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Chapter 1 Rocks—Their Classification and General Properties
1.2 Igneous Rocks
1.3 Metamorphic Rocks
1.4 Sedimentary Rocks
1.5 Physical Properties of Rocks—Some General Characteristics
Chapter 2 Pore Space Properties
2.3 Specific Internal Surface
2.4 Fluids in the Pore Space—Saturation and Bulk Volume Fluid
2.7 Fluid Distribution—Capillary Pressure in a Reservoir
2.8 Example: Sandstone—Part 1
Chapter 3 Nuclear Magnetic Resonance—Petrophysical Properties
3.2 Physical Origin
3.3 The Principle of an NMR Measurement
3.4 NMR Relaxation Mechanisms of Fluids in Pores and Fluid-Surface Effects
Chapter 4 Density
4.1 Definition and Units
4.2 Density of Rock Constituents
4.3 Density of Rocks
Chapter 5 Nuclear/Radioactive Properties
5.2 Natural Radioactivity
5.3 Interactions of Gamma Radiation
5.4 Interactions of Neutron Radiation
5.5 Application of Nuclear Measurements for a Mineral Analysis
5.6 Example: Sandstone—Part 2
Chapter 6 Elastic Properties
6.2 Elastic Properties of the Rock Constituents
6.3 Velocity of Rocks–Overview
6.4 Velocity of Igneous and Metamorphic Rocks
6.5 Velocity of Sedimentary Rocks
6.8 Reservoir Properties from Seismic Parameters
6.9 Attenuation of Elastic Waves
6.10 Example of Elastic Properties: Sandstone (Gas Bearing)
Chapter 7 Geomechanical Properties
7.1 Overview, Introduction
7.2 Classification Parameters
7.3 Fundamental Geomechanical Properties and Processes
7.4 Correlation Between Static and Dynamic Moduli
7.5 Correlation Between Seismic Velocity and Strength Properties
Chapter 8 Electrical Properties
8.2 Electrical Properties of Rock Components
8.3 Specific Electrical Resistivity of Rocks
8.4 Clean Rocks—Theories and Models
8.5 Shaly Rocks, Shaly Sands
8.6 Laminated Shaly Sands and Laminated Sands—Macroscopic Anisotropy
8.7 Dielectric Properties of Rocks
8.8 Complex Resistivity—Spectral-Induced Polarization
8.9 Example: Sandstone—Part 3
Chapter 9 Thermal Properties
9.2 Thermal Properties of Minerals and Pore Contents
9.3 Thermal Properties of Rocks—Experimental Data
9.4 Theories and Models
Chapter 10 Magnetic Properties
10.1 Fundamentals and Units
10.2 Magnetic Properties of Rock Constituents
10.3 Magnetic Properties of Rocks
Chapter 11 Relationships Between Some Petrophysical Properties
11.2 Relationships Based on Layered Models—Log Interpretation for Porosity and Mineral Composition Estimate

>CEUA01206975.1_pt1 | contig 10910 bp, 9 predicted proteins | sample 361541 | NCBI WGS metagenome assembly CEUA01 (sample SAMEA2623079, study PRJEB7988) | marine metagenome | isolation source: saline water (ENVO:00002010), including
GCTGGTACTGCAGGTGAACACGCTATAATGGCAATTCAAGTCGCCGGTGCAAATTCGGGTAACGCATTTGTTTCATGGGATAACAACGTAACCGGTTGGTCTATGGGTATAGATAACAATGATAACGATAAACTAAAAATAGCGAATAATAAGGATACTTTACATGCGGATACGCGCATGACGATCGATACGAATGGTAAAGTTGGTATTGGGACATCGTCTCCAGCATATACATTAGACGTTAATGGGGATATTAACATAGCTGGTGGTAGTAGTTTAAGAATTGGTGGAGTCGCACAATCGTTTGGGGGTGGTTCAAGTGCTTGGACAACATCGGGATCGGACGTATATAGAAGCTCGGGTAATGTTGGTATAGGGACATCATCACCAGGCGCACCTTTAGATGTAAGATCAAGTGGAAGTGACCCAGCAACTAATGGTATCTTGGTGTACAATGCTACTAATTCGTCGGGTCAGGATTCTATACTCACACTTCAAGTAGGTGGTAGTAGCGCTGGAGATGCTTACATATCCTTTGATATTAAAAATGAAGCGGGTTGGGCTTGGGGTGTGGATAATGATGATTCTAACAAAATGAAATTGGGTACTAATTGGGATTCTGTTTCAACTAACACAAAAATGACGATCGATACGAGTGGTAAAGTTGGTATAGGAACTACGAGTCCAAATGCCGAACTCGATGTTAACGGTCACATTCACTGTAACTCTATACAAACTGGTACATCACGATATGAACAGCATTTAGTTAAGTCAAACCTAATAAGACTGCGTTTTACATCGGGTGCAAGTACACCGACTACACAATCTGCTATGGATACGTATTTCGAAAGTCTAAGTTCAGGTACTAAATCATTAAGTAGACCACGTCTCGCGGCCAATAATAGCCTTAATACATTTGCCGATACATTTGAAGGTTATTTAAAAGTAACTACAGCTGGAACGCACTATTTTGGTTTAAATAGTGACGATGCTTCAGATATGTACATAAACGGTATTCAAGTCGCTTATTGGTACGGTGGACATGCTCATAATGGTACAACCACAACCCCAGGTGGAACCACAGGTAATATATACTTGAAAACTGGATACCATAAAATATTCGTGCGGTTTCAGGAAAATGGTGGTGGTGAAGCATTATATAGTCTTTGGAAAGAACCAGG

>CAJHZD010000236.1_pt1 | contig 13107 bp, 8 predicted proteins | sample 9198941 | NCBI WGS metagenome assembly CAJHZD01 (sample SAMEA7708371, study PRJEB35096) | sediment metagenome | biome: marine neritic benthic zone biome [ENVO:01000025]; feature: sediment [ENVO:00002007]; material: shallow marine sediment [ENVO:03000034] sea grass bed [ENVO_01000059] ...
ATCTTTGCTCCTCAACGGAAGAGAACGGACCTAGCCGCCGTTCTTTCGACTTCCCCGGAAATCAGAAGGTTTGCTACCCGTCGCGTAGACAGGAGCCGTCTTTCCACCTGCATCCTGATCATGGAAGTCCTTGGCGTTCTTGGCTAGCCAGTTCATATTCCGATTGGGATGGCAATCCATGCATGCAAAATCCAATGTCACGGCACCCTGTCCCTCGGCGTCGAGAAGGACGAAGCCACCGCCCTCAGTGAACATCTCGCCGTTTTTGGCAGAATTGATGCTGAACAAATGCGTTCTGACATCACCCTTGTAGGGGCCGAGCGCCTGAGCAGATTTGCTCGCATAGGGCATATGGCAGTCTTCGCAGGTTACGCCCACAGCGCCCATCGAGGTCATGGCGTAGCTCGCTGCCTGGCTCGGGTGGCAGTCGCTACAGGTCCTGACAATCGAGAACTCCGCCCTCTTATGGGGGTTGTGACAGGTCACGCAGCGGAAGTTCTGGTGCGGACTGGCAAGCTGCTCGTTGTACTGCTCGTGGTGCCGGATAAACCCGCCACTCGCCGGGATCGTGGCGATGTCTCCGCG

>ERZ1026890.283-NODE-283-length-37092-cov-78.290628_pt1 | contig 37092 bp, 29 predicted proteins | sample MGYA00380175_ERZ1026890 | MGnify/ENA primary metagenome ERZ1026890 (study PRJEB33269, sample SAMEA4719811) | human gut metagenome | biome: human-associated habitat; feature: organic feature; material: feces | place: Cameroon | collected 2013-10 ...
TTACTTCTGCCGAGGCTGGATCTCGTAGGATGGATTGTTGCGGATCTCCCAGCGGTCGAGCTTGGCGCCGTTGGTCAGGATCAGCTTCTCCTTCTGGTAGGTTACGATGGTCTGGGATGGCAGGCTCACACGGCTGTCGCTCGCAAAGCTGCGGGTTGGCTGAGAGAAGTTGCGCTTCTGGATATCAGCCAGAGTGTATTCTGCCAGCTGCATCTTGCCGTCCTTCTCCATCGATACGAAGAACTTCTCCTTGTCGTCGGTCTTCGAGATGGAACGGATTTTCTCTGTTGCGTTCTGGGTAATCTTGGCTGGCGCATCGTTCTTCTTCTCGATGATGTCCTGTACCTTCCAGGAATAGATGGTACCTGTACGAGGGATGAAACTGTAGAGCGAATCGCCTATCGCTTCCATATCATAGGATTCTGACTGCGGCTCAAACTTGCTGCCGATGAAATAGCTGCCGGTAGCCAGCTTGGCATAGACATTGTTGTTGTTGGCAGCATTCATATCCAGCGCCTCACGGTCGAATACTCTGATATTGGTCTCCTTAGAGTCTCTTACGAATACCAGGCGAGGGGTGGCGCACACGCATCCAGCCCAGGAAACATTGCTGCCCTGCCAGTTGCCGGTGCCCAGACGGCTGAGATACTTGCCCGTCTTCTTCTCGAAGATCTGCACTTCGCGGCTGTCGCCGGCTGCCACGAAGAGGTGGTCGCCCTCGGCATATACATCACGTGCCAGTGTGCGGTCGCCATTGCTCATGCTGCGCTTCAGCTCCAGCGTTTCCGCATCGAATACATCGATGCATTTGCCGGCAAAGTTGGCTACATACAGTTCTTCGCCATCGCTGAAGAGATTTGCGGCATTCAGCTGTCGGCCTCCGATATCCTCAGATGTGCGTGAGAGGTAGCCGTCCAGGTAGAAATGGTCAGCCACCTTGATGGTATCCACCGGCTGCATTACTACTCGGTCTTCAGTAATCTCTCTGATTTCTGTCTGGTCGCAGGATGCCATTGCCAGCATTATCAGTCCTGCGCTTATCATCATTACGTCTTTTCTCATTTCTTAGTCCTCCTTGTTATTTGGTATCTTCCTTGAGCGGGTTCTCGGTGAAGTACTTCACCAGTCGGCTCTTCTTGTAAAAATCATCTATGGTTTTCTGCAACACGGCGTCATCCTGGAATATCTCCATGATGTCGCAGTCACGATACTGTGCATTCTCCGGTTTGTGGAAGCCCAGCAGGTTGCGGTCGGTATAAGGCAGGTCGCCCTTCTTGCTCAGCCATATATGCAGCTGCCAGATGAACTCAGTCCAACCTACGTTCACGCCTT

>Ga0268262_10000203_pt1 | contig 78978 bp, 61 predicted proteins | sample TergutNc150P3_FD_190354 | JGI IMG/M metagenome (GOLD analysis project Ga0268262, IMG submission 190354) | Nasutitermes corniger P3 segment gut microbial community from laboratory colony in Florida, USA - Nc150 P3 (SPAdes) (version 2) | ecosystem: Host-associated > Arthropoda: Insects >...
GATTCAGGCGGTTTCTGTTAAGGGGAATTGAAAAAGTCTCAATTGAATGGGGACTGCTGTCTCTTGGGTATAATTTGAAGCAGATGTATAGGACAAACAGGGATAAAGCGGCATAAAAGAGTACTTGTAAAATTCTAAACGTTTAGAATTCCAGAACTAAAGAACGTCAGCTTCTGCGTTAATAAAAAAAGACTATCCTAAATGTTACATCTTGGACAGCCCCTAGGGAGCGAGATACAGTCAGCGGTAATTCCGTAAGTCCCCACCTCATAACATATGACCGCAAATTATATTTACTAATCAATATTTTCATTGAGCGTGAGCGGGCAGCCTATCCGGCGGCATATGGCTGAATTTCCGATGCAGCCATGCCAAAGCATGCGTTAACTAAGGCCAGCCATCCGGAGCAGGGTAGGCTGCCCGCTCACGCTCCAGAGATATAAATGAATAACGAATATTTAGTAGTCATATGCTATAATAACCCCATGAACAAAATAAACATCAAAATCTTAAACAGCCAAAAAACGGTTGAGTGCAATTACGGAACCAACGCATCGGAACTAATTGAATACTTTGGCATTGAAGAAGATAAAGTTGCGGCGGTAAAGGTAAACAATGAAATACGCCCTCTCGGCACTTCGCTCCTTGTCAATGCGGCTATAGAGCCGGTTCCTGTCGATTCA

11.3 Relationships Between Thermal Conductivity and Elastic Wave Velocities
Appendix A Physical Properties of Rock-Forming Minerals
Appendix B Some Conversions
Appendix C Files available on the website http://www.elsevierdirect.com/companion.jsp?ISBN=9780444537966
Physical Properties of Rocks: A Workbook is a symbiosis of a brief description of physical fundamentals of rock properties (based on typical experimental results and relevant theories and models) with a guide for practical use of different theoretical concepts. For this purpose a companion web site contains a selection of model based equations in excel worksheets for practical application and training by the user to work with his own data (or to ''play" in order to demonstrate the effects of various input information and to demonstrate the effects of various input information in petrophysical work.
In two special chapters the problem of relationships between petrophysical parameters based on various model concepts is presented as a foundation for combined interpretation. This part also contains the author's 'structured model'.
The workbook is a result of the more than 40 years experience of the author in teaching at universities and industrial courses.
- Presents all practical relevant properties of rock in one volume
- Experimental and theoretical fundamentals in a systematic framework
- Special focus on relationships between properties
Students and professionals working in the areas of applied geophysics, well-log analysis, and reservoir engineering as well as geophysicists in engineering, geotechnics, hydrogeology, and geothermal applications
- No. of pages:
- © Elsevier 2011
- 28th June 2011
- Hardcover ISBN:
- eBook ISBN:
Jürgen H. Schön is a consulting petrophysicist and Honorary Professor at Montanuniversität Leoben. Schön was educated at Bergakademie Freiberg (Mining Institute of Freiberg), Germany, where in 1962 he graduated with a Diploma in geophysics; in 1967 he received his Doctor of Natural Science. In his career, Schön has held a variety of academic positions: at the Bergakademie Freiberg he was Professor and Head of the Geophysics Department (1987-1991). In 1991, he moved to the Institute of Applied Geophysics, Joanneum Research, in Leoben, Austria; where, from 2000 to 2004, he was the science manager of the geophysical institute. In 1993, he was a visiting Professor at the Colorado School of Mines. In 1999 he became Honorary Professor at the Montanuniversität Leoben. In his academic positions he was also a thesis supervisor for students studying formation evaluation. Since 1999 he has expanded his teaching beyond university and has taught training courses (Petrophysics, Formation Evaluation) for industry.
Montanuniversität, Leoben, Austria
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